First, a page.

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Though we have been in OIomouc for only two months now, it seems like we have lived enough to fill volumes.

We left the Little Rock airport on Oct. 28th amidst a cloud of knotted and confused emotions, already missing the promise of familiarity but excited about the uncertain future we were now writing. And so we arrived in Olomouc, worn out from countless legs of travel and me fighting the fiu that would drag me under for a couple of days. But after taking things lightly for a few days, we found our footing quickly enough and reoriented ourselves to life in a new world.

For the first couple of weeks our movements found a rather simple rhythm: making round after round to realty offices and their available apartments, scouring furniture stores for the perfect components, and trying out every new restaurant in the city we could find. But it took us a while. to adjust to the cycles of night and day because here the sun goes down at 4pm during the winter and rises at about 8am. Thus we found ourselves utterly exhausted by 7pm and wanting to sleep much later than normaL But once we adapted we began to train ourselves in ways that seemed 'more Czech,' lingering longer at restaurants, slowing our paces between destinations, and modifying the ways we dressed. And of course. we still feel l.ike impostors to a degree, but cultural recognition moves slowly and we are learning to be much more patient in the face of things we don't yet fully understand.

. So after thiS two weeks of acclimation we took a train out to Berchtesgaden, Germany for the AMEN retreat, an annua.l spiritual hub for American missionaries and military families living in Europe. And being unfamiliar with quite how far-reaching is the of expats living in Europe,

this was a profoundly awakening experience for us. Somewhere between 7am breakfast calls and late night game. marathons a more

robust appreciation for what familv It~lr~1 could mean dawned over us) ';I

closing down any fears of isolation we might have had and helping to ~."...., keep at bay the emotional reminders of the recent separations we had endured. Therein the shadow of the Alps we breathed deeply the air of loving encouragement and confirmation of purpose, and we carried these. back to Olomouc with bursting hearts.

Two days after our arrival back in Olomouc (the 25th) we observed

Thanksgiving, needing the actu~a~llr day to simply recuperate from s I:, a packed week at the retreat And with help and Ingredients from the Karneses (the campus minister and his family from the University o~jf~~~ • ., Arkansas) we gorged ourse on a ba. nquet of It I holiday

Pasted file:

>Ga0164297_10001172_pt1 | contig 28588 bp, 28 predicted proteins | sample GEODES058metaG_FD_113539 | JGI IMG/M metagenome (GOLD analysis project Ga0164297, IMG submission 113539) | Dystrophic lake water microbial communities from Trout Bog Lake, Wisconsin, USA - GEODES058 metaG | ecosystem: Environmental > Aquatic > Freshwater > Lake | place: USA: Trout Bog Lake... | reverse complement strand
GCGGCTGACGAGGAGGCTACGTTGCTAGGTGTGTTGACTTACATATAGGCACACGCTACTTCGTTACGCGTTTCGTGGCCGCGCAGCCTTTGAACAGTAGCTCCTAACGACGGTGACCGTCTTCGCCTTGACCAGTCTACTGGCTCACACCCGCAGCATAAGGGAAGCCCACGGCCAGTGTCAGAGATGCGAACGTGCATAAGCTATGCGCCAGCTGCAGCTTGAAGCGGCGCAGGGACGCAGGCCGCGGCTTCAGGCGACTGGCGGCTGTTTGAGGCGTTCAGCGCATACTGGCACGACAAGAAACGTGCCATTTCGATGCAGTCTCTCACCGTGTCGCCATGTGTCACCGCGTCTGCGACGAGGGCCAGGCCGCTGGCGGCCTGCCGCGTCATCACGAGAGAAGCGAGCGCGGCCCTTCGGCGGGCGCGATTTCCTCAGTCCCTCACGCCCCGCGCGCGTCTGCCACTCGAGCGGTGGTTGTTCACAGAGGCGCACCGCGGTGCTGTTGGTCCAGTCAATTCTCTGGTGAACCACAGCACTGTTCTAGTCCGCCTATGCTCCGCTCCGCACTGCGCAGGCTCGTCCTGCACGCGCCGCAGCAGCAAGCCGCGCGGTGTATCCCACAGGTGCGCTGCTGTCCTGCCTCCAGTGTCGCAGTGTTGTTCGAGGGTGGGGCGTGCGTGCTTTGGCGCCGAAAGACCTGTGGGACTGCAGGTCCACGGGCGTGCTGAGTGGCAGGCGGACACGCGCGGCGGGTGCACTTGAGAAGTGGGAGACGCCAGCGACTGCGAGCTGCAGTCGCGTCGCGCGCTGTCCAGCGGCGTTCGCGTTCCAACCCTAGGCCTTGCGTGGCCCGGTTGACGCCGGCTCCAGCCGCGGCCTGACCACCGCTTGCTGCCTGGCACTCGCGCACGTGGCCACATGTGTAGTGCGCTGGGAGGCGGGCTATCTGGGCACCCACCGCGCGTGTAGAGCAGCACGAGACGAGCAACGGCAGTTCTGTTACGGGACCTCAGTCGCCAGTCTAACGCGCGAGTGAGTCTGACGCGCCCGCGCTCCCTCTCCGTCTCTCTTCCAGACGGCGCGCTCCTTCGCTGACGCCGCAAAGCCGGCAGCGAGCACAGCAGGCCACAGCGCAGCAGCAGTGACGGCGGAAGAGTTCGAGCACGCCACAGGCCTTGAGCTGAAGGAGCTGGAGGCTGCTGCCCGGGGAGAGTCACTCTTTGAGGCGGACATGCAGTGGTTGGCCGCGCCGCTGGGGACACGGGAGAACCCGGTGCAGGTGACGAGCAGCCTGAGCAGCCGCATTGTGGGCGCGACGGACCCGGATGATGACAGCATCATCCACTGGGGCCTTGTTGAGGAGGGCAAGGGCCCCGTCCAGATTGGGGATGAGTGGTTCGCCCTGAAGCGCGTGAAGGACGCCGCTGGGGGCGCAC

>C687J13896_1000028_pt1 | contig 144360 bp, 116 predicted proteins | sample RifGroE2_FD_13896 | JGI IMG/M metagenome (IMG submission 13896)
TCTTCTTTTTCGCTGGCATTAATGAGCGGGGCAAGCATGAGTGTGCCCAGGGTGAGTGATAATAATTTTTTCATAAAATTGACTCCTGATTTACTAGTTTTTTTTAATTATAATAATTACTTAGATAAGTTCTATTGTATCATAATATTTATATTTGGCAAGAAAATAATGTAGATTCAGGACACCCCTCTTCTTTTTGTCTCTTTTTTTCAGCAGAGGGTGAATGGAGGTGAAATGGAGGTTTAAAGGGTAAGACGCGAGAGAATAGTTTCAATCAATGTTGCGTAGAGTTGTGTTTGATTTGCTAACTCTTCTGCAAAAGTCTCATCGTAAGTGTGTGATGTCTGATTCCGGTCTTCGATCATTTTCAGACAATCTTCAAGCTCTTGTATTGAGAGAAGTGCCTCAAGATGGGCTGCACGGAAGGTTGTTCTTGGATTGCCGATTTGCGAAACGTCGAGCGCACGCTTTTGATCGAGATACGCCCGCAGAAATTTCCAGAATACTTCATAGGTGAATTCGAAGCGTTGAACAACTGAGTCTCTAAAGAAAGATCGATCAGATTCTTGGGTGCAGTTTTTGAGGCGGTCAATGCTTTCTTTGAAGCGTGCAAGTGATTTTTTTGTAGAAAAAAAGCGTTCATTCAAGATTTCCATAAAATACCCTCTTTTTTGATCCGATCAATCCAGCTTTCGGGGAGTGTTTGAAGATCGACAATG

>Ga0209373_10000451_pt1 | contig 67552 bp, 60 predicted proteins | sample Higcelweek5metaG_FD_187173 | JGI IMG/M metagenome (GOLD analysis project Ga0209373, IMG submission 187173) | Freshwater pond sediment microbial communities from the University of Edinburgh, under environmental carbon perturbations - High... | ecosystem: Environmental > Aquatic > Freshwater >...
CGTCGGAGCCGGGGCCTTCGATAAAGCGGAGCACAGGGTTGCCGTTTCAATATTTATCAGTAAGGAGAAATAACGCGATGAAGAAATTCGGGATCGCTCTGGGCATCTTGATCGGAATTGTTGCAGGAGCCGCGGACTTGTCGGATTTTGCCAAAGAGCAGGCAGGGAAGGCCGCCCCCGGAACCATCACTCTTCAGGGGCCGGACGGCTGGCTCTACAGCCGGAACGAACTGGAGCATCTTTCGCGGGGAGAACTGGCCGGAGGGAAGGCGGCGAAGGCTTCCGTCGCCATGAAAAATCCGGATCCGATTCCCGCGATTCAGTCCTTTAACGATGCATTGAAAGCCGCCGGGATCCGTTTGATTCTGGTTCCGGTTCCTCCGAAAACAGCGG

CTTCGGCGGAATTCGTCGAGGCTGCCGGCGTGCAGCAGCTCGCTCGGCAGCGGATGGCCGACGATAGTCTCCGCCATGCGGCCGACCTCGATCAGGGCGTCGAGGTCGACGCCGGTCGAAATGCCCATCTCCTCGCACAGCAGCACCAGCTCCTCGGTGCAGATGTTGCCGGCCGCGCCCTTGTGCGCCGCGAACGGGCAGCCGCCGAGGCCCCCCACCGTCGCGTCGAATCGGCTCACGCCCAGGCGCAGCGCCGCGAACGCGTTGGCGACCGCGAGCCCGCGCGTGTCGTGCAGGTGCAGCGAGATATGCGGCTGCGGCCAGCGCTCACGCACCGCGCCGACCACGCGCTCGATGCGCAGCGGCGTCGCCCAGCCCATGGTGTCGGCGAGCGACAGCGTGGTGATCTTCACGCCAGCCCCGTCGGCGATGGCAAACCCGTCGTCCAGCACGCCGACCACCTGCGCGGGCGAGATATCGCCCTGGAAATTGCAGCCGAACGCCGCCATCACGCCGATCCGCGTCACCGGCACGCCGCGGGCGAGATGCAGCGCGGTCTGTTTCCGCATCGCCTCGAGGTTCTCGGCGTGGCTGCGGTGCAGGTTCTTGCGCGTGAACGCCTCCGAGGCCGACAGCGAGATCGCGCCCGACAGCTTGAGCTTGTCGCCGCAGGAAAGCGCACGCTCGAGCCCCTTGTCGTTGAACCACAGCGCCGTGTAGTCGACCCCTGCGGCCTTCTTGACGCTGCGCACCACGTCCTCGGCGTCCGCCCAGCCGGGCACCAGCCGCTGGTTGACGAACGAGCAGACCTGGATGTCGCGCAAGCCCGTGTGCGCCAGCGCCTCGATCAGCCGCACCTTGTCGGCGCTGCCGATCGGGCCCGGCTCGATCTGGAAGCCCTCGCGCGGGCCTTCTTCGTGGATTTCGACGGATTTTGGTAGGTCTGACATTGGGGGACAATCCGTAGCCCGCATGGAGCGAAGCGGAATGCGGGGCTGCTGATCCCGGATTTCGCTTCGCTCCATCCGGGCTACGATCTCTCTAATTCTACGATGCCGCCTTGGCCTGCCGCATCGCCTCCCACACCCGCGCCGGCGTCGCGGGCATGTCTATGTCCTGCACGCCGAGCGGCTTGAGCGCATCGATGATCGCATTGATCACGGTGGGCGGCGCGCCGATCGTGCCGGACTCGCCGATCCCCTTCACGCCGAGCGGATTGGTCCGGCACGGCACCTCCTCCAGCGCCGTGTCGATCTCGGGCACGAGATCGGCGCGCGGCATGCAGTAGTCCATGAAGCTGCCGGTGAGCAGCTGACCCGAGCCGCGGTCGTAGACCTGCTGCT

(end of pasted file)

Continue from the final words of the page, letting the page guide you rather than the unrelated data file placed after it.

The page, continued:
favorites, ranging from turkey and chicken to sweet potatoes and Mitch's green beans, with cranberry salad and pumpkin pie to push us past capacity.

Over the next week we brought an end to our furniture search and went about putting our apartments in order. On several occasions we held 'furniture parties,' during which we would descend upon boxes of furniture with hammers and screwdrivers, assembling much more inhabitable living environments with great efficiency and a haze of sawdust. When Christie arrived on the 30th we put her hands to work when jet lag didn't claim her. But aside from her skills as a laborer, having Christie rejoin us filled a noticeable gap that had persisted since October To deepen the relationship with her supporting church she had been living in Nashville, ~ut when her

stride soon joined our own we felt the uneven balance shift back to normal. Within days she had secured all of the things that had taken us weeks, but her respite was to be short-lived, for the following Monday we began language school.

As we expected, the Czech language makes few concessions for foreign learners. The most difficult I.anguage behind Mandarin Chinese, the intricacies of its grammar and syntax know no limits, such that both our heads and tongues ache at the end of each class. To make matters more interesting, we have not one but four different teachers, each with his or her own teaching style, but to our surprise two of them have professed that they are Christians at local congregations. This greatly encourages our hopes for future ministry opportunities on campus and around town, and we look forward to putting to these teachers our many questions about outreach and Czech spirituality.

On December 16th we made a trip in to to attend services there at our sister

congregation. The Prague church was home to my first mission experience ago and thus holds a special place in the formation of my pursuits, so renewing ties with these friends meant a great deal. After the service we jockeyed for

optimal positions around a Czech-style potluck dinner and ate until we could hardly find the notes for singing a few Christmas carols afterward. When we managed to stir later we took to the streets and wandered with wide eyes among the public spaces that had been reclaimed by quaint suburbs of the North Pole. Everywhere were wooden huts selling all manner of holiday goods, but none so powerful as to detract much attention from the enormous Christmas trees in each main square. This popular center for tourism had transformed into something truly magical, and we soaked it in with every sense we could.